Yes, it's almost two inches thick and more than 400 pages, but that shouldn't deter readers from procuring this book promptly ... virtually irresistible, with twisty-turny, didn't-see-that-coming manipulations guaranteed to keep readers wide awake into the wee hours ... translated by Singaporean novelist and playwright Jeremy Tiang, who dexterously conveys Chan's amalgamation of prose, text streams, e-mails and blog posts complete with belligerent comments ... Chan presents what initially seems to be a linear mystery--solve the dead girl's murder--and amplifies the thriller into a multi-layered treatise on overcrowded cities and its overlooked citizens (his native Hong Kong earns character status here), the unchecked power of the Internet, the grey ethics of revenge, and the potential limits of morality in business, friendships and even among family members. Deftly controlling multiple narratives beyond the sisters' tragedy, Chan exposes high tech, high finance, high fraud, high school hierarchies, dysfunctional families, absent parents, relentless surveillance, sexual politics and rape culture. For readers, the provocative mix of urgent contemporary issues and page-turning action won't disappoint.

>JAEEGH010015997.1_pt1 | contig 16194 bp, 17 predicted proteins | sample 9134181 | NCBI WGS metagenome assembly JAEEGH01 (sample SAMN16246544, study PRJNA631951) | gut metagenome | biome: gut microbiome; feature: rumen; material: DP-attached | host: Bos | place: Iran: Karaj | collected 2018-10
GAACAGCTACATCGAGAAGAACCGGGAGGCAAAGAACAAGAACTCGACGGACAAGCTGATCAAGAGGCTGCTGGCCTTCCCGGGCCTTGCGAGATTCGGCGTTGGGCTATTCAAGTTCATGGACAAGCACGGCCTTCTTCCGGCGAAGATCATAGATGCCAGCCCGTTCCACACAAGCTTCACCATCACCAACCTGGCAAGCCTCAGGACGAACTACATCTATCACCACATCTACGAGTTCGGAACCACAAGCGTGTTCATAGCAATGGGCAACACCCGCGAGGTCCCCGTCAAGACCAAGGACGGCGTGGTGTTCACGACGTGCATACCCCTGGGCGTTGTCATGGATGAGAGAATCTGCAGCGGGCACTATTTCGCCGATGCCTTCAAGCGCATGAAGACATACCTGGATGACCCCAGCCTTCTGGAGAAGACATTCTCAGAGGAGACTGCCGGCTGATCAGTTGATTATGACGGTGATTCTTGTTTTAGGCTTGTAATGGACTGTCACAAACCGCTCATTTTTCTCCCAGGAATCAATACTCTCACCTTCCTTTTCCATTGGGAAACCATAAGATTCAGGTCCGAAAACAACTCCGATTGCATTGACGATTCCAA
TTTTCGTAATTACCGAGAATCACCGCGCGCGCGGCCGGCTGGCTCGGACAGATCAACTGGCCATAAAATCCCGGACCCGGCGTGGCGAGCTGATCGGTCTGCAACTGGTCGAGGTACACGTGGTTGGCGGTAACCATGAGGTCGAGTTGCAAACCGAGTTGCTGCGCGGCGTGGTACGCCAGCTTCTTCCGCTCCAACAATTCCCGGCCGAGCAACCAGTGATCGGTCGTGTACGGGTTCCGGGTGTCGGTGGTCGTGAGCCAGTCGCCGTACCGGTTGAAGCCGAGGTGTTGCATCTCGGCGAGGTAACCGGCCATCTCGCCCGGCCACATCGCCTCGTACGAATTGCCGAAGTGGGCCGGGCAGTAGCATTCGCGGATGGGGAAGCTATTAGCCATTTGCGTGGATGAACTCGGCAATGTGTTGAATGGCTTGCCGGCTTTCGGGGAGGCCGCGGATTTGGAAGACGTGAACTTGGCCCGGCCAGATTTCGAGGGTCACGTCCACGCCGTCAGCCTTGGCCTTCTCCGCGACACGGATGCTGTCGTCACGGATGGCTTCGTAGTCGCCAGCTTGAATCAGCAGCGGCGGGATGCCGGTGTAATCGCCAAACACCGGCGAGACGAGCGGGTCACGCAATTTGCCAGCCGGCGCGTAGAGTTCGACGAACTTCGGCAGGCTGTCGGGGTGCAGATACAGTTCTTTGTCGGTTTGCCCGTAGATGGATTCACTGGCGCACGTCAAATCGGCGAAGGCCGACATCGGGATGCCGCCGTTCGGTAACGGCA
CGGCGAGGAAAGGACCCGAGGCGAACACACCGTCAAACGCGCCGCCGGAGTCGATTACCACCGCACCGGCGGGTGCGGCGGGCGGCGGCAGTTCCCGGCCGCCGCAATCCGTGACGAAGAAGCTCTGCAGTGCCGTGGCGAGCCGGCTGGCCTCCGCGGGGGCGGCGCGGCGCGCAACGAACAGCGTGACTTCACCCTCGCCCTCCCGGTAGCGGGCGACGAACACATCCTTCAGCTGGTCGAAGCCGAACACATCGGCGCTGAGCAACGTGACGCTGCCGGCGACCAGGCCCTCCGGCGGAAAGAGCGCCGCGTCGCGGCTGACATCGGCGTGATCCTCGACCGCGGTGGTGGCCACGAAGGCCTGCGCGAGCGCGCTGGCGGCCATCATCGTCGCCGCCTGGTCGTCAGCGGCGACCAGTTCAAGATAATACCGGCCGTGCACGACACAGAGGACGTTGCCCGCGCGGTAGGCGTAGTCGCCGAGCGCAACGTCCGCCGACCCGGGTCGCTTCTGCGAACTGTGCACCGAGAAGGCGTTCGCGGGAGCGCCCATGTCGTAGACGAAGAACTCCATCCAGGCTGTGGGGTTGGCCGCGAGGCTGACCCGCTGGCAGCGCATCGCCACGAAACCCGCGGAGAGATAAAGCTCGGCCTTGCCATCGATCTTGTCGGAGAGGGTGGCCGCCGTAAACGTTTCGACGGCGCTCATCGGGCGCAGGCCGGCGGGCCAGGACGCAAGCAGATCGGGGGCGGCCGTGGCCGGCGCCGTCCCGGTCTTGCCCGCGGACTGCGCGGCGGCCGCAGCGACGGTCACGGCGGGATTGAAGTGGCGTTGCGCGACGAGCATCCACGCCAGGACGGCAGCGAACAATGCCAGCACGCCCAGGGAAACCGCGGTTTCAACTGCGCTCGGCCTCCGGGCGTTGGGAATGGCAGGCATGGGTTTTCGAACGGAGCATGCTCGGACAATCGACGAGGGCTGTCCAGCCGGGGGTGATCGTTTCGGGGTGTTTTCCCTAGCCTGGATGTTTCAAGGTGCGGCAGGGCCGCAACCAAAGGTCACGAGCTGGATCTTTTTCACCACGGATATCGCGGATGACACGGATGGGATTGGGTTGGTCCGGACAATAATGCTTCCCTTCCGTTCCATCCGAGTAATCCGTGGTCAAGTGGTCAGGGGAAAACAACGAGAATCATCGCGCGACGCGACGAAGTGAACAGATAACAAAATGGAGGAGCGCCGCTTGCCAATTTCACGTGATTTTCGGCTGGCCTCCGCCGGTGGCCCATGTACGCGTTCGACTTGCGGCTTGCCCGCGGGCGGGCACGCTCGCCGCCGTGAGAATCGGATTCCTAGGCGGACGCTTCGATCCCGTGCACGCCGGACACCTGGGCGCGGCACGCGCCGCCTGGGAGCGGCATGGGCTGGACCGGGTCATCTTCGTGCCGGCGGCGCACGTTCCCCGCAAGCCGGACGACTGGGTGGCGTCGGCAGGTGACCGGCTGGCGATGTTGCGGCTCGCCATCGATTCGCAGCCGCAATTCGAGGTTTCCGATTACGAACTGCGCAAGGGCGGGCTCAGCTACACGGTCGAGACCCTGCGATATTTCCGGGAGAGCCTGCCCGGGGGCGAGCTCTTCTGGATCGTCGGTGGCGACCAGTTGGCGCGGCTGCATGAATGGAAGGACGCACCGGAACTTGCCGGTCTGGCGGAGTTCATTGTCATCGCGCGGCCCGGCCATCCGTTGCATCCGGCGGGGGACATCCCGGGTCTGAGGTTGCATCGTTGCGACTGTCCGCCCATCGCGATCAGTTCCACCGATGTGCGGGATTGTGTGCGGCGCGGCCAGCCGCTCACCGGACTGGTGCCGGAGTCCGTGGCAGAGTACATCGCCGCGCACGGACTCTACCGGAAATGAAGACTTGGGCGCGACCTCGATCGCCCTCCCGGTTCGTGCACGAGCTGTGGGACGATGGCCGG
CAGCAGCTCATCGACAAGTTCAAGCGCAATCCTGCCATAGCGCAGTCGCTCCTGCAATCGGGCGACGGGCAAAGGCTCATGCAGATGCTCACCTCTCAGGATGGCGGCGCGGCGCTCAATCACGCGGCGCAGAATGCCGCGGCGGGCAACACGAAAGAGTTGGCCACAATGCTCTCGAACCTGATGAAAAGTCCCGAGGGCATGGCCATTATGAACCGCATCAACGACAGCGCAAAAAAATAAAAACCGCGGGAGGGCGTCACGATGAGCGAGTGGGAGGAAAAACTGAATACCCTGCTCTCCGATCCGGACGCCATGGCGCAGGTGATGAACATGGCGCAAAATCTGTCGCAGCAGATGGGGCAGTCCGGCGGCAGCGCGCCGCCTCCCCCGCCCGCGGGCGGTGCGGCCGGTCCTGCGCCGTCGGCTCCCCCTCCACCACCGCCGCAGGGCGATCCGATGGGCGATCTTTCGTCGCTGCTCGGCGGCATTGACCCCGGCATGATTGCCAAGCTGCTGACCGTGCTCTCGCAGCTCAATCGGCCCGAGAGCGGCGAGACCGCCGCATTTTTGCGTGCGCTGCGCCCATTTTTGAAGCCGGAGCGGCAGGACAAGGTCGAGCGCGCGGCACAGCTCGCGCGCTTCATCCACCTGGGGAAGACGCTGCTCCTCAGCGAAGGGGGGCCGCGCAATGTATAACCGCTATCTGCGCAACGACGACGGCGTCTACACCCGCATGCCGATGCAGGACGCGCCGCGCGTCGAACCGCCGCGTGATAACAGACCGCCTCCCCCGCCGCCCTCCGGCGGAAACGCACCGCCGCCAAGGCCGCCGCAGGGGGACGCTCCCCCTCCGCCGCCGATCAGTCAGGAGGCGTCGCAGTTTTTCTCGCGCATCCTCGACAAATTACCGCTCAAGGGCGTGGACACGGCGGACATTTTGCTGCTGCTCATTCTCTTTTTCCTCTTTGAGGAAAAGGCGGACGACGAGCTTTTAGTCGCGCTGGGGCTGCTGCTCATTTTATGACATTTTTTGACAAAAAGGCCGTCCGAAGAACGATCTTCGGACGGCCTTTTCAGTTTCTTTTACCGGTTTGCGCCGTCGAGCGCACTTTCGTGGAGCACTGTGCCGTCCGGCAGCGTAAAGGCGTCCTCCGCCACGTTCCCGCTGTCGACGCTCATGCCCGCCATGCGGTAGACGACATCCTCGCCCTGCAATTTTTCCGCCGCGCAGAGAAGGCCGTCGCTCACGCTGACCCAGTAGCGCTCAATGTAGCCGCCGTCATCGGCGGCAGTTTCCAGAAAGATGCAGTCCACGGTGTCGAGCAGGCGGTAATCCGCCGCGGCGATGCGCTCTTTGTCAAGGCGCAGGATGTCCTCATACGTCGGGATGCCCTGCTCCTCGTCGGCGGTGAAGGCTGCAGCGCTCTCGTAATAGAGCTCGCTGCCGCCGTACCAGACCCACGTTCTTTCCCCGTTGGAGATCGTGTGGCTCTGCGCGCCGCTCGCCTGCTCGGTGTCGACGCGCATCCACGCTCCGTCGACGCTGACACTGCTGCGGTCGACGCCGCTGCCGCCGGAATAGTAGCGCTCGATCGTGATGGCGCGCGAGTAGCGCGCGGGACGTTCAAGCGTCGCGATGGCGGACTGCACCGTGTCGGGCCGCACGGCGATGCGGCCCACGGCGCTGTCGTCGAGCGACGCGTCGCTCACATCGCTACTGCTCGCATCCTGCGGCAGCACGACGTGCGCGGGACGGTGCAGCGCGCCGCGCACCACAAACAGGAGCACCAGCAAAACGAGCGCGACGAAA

Chan Ho-kei has worked as a software engineer and video game designer, and his knowledge of the latest technology shines through in his new high-tech thriller ... This story could have taken place in any major city in the world, but the urban Hong Kong setting adds flavor and brings the reader into a world that expats and outsiders are rarely if ever privy to ... unlike the many 'expat fiction' crime novels and thrillers set in the city, was written by a local for a local Hong Kong readership. It’s not often that English readers have the chance to read thrillers that focus on things central to Hong Kong culture ... Chan’s choice of sexual assault is timely, but his occasional use of derogatory language to describe women seems contradictory to the message he wants to convey: characterizing women as to whether or not they look like 'supermodels' ends up distracting from what one images his point to be. He is however clearer about the disparity between wealthy and working class in Hong Kong.
Their search, punctuated by hacking details and sharp-witted verbal sparring, unveils a dangerous swirl of petty feuds, cybertheft, and the existence of a predator stalking Hong Kong’s vulnerable teens. An intense but rewarding blend of technology, deduction, and flawed relationships; fans of Chan’s well-written English-language debut, The Borrowed (2016), will find even more to like here.